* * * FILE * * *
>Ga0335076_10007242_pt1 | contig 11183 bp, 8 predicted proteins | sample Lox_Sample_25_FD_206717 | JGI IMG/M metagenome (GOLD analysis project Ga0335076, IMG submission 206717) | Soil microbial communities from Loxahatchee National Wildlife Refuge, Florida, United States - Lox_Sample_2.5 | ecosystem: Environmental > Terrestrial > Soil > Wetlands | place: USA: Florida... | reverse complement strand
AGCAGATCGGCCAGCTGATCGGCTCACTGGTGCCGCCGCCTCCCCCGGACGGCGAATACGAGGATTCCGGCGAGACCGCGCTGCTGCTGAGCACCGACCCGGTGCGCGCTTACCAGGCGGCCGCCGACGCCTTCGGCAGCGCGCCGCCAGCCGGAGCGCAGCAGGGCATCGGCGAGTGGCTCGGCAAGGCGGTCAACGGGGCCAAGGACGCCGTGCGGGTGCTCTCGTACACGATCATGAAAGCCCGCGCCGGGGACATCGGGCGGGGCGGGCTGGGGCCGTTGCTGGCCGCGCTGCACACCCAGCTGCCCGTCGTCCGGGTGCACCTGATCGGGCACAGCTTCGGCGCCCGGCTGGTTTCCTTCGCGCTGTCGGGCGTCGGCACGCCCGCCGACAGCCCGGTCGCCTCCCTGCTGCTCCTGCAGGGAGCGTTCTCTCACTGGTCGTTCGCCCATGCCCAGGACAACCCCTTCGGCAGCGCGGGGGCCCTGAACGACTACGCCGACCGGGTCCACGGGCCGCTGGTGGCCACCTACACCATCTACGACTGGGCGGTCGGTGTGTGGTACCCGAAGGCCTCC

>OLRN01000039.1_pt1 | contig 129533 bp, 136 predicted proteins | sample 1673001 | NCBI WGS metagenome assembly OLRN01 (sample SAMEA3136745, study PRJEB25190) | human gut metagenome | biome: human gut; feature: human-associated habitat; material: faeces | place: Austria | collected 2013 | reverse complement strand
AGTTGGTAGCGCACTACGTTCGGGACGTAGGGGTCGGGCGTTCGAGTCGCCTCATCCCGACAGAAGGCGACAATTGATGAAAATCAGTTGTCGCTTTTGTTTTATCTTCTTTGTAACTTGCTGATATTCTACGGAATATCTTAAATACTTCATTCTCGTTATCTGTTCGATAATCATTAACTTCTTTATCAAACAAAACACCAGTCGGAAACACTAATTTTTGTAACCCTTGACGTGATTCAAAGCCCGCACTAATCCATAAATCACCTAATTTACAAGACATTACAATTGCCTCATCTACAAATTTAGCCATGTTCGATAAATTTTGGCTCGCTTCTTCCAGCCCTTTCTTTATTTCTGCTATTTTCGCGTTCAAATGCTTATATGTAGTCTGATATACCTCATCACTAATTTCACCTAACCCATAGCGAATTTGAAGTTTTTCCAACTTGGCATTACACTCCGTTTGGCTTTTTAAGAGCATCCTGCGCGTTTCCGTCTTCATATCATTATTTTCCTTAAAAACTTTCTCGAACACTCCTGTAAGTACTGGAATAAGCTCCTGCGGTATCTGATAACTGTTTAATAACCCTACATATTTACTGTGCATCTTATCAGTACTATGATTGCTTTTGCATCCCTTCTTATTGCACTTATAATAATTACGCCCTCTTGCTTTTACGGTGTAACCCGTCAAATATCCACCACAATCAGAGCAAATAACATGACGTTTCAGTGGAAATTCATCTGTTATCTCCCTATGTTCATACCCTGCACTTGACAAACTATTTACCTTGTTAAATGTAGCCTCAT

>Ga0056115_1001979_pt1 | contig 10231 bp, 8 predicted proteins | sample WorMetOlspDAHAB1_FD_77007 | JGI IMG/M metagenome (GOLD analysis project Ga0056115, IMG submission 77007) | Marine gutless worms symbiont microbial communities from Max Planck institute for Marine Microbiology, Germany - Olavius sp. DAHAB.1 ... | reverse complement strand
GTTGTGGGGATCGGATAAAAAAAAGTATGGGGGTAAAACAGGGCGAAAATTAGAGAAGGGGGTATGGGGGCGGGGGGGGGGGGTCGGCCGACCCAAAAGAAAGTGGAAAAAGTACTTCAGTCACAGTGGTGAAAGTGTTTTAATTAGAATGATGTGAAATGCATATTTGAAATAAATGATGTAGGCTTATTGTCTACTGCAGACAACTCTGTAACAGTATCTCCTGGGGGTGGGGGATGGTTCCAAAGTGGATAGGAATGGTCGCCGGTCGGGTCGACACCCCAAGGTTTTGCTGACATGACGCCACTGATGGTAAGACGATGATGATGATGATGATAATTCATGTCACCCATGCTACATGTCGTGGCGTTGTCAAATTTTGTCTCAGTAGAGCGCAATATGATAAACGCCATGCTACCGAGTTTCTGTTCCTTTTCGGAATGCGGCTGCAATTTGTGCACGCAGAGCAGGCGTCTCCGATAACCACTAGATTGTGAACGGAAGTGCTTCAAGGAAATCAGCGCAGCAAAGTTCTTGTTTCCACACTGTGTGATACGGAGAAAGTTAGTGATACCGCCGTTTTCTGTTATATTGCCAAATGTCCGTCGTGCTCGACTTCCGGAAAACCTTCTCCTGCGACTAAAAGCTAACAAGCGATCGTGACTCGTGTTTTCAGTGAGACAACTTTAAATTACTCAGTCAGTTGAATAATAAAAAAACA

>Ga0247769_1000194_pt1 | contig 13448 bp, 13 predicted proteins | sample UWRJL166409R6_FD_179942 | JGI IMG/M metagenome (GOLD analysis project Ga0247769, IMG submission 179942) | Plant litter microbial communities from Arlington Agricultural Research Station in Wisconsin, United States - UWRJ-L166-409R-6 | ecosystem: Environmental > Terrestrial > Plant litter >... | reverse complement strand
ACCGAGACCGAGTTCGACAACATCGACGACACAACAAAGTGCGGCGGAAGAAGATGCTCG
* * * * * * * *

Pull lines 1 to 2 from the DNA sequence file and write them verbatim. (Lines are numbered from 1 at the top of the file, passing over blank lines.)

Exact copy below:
>Ga0335076_10007242_pt1 | contig 11183 bp, 8 predicted proteins | sample Lox_Sample_25_FD_206717 | JGI IMG/M metagenome (GOLD analysis project Ga0335076, IMG submission 206717) | Soil microbial communities from Loxahatchee National Wildlife Refuge, Florida, United States - Lox_Sample_2.5 | ecosystem: Environmental > Terrestrial > Soil > Wetlands | place: USA: Florida... | reverse complement strand
AGCAGATCGGCCAGCTGATCGGCTCACTGGTGCCGCCGCCTCCCCCGGACGGCGAATACGAGGATTCCGGCGAGACCGCGCTGCTGCTGAGCACCGACCCGGTGCGCGCTTACCAGGCGGCCGCCGACGCCTTCGGCAGCGCGCCGCCAGCCGGAGCGCAGCAGGGCATCGGCGAGTGGCTCGGCAAGGCGGTCAACGGGGCCAAGGACGCCGTGCGGGTGCTCTCGTACACGATCATGAAAGCCCGCGCCGGGGACATCGGGCGGGGCGGGCTGGGGCCGTTGCTGGCCGCGCTGCACACCCAGCTGCCCGTCGTCCGGGTGCACCTGATCGGGCACAGCTTCGGCGCCCGGCTGGTTTCCTTCGCGCTGTCGGGCGTCGGCACGCCCGCCGACAGCCCGGTCGCCTCCCTGCTGCTCCTGCAGGGAGCGTTCTCTCACTGGTCGTTCGCCCATGCCCAGGACAACCCCTTCGGCAGCGCGGGGGCCCTGAACGACTACGCCGACCGGGTCCACGGGCCGCTGGTGGCCACCTACACCATCTACGACTGGGCGGTCGGTGTGTGGTACCCGAAGGCCTCC